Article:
By Neil Smith
BBC News Online
The remake of British comedy Alfie finds Jude Law stepping into Michael Caine's shoes as the loveable lothario with more girlfriends than he can handle.
Jude Law's modern day Alfie has moved to Manhattan
But the 31-year-old Londoner has opened himself up to criticism by taking on an iconic character so inextricably linked with another actor.
Previous remakes of Caine's movies - Sylvester Stallone's version of Get Carter, or 2003's update of The Italian Job - have received frosty receptions on this side of the Atlantic.
Alfie, however, may prove the exception to the rule - even if it does transplant its cocksure, lady-killing protagonist from swinging sixties London to contemporary Manhattan.
The change of location, however, is not the only thing that distinguishes Charles Shyer's remake from Lewis Gilbert's original.
For one thing, changes in attitudes and sexual mores mean the new Alfie Elkins is hardly the coarse misogynist of old.
Back in 1966, Caine's amoral hero could get away with calling women "birds" and treating them with arrogant disdain.
Law's Alfie, though, is a more deceptive rogue, projecting easy charm and bogus sensitivity while secretly rating every conquest on their "FBB" ("face, boobs, bum").
Sir Michael Caine was Oscar-nominated for Alfie and Sleuth
The women have changed too. For example, there is no room in the new picture for the mousy, dependent homebody Jane Asher played in Gilbert's version.
In her place is Marisa Tomei as a worldly-wise single parent who quickly sees Law's "heat-seeking bachelor" for the feckless cad he is.
Another new addition is Nikki, a drug-abusing manic depressive played by Law's real-life girlfriend, Sienna Miller.
One consistent character, however, is the "older woman" with whom Alfie contemplates settling down.
First essayed by a brassy Shelley Winters, the role is now played by a coolly elegant Susan Sarandon.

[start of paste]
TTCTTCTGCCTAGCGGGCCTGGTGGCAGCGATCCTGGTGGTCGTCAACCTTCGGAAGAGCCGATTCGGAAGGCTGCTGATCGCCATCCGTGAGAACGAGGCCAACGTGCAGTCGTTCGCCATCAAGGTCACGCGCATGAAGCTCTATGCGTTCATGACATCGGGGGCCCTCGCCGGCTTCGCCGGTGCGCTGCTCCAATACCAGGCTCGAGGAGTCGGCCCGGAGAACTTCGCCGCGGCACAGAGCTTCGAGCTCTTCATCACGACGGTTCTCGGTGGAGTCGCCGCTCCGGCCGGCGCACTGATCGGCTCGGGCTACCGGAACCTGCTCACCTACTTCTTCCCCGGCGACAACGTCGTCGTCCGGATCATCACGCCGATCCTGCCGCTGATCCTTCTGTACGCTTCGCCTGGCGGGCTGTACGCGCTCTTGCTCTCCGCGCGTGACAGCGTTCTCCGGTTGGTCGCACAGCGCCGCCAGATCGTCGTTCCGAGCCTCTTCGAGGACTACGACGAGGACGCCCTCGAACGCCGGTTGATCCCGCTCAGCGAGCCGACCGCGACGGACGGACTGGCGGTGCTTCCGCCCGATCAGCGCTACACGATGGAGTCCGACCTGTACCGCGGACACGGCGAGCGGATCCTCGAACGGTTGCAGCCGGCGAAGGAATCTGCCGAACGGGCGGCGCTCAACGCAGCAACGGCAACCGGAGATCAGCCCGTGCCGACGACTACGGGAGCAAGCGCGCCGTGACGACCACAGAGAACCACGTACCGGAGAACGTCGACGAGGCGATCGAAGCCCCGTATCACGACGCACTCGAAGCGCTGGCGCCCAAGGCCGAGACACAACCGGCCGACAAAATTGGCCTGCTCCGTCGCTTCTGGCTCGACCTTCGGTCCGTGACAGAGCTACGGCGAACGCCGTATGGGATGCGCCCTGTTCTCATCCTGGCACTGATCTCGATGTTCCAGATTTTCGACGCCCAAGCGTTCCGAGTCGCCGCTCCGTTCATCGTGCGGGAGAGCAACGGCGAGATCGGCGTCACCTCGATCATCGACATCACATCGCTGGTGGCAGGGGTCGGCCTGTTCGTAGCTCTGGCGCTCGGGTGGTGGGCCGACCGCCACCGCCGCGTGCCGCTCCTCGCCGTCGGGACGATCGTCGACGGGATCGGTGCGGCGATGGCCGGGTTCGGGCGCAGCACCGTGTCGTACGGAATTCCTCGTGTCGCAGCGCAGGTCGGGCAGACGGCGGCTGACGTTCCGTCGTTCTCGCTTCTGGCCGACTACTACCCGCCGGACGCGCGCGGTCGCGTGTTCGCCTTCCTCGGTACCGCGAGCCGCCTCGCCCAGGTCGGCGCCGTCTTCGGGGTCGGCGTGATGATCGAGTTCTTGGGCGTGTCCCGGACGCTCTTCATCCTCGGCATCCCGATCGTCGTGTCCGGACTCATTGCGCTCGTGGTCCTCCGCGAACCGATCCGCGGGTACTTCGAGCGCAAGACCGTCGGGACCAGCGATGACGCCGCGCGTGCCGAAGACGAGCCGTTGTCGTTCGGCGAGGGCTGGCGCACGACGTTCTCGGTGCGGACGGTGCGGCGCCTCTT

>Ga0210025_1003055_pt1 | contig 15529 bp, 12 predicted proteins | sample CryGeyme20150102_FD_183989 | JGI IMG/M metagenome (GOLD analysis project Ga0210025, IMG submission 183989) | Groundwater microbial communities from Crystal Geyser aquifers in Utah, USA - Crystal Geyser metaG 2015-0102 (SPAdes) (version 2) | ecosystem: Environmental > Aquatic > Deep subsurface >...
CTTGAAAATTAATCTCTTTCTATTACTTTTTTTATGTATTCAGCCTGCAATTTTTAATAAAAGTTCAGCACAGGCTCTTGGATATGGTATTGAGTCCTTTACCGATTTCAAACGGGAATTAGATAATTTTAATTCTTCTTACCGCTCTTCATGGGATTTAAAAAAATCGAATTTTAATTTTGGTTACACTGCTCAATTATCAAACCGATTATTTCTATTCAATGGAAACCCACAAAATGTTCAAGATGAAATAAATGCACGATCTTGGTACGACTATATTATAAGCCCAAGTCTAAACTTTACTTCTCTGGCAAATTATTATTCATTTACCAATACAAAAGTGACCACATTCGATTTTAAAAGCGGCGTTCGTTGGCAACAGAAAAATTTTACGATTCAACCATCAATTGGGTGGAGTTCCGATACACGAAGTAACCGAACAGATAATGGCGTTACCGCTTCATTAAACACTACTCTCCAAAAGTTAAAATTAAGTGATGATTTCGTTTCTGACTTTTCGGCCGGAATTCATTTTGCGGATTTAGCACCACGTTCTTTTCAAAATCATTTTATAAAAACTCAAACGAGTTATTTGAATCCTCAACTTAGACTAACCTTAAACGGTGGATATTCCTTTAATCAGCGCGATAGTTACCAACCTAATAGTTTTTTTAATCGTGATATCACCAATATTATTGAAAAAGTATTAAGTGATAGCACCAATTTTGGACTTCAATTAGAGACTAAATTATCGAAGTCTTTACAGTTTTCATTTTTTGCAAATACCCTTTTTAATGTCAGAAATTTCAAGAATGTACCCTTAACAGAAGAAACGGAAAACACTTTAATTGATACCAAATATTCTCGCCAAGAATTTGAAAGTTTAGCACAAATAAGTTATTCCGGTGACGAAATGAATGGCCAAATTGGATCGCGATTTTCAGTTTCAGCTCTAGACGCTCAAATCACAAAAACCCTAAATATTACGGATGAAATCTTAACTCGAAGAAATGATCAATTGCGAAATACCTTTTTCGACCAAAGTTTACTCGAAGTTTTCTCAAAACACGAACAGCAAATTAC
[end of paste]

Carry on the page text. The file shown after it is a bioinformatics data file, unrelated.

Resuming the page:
Caine's Alfie raised eyebrows with his casual promiscuity and adulterous relationship with a married woman (Vivien Merchant).
Law's hero, however, is even more sexually adventurous, indulging in three-in-a-bed romps and energetic couplings on the back seats of limousines.
At the end of the first film, Alfie recognises the error of his ways and the hedonistic shallowness of his "little life".
That realisation comes a lot sooner in the remake, with Law cutting a far more contemplative and insecure figure.
By far the most significant alteration, though, comes in the treatment of a secondary character who is forced to abort Alfie's child.
The illegality of termination required Gilbert to introduce a seedy backstreet abortionist, memorably played by Denholm Elliott.
Now, of course, the procedure is commonplace, allowing Shyer to downplay its importance in the story.
Indeed, while the new Alfie is considerably bolder than its inspiration in some areas, in others it is conspicuously more conservative.
In many respects, though, the 1966 Alfie and its 2004 counterpart are virtually identical.
Caine and Law both speak directly to the camera, while in many places the dialogue remains the same - notably Alfie's famous rhetorical question,"what's it all about?"
Audiences, however, have changed beyond recognition since the first Alfie was released, not least in their appetite for retro remakes evoking the devil-may-care sentiments of less troubled times.
Law and Shyer are no doubt hoping these nostalgic yearnings will conquer any reservations filmgoers may have about giving such a well-loved character a 21st Century makeover.
Alfie opens in the UK on 22 October.